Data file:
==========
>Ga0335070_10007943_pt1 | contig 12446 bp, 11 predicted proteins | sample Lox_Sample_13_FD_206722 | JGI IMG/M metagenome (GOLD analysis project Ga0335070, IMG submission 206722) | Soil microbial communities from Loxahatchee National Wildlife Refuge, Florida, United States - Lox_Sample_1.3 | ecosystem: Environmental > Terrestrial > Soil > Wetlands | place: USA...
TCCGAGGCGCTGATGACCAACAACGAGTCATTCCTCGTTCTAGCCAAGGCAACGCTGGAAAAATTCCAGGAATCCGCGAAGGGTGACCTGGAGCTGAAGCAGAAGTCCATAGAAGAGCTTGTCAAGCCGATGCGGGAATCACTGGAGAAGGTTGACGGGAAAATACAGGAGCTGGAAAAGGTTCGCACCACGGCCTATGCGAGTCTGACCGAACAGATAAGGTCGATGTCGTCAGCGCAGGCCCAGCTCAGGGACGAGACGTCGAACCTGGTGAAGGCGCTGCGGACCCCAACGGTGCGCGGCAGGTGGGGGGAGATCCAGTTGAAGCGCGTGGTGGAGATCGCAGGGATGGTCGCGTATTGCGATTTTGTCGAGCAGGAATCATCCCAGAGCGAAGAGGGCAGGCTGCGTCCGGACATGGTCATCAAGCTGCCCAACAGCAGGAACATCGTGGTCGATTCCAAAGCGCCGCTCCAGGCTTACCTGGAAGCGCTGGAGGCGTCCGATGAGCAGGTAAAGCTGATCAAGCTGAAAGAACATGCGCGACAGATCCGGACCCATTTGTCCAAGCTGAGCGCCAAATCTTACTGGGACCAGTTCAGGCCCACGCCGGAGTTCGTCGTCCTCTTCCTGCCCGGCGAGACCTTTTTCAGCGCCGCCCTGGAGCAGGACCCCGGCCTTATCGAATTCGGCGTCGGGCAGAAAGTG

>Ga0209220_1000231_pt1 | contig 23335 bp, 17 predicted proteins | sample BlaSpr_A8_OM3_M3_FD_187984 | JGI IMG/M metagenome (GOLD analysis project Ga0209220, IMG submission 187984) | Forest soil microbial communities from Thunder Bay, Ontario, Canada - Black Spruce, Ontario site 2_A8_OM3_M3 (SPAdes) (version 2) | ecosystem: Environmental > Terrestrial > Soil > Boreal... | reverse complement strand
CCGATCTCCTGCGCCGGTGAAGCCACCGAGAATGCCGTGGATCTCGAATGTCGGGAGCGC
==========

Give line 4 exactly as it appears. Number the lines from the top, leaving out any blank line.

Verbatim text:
CCGATCTCCTGCGCCGGTGAAGCCACCGAGAATGCCGTGGATCTCGAATGTCGGGAGCGC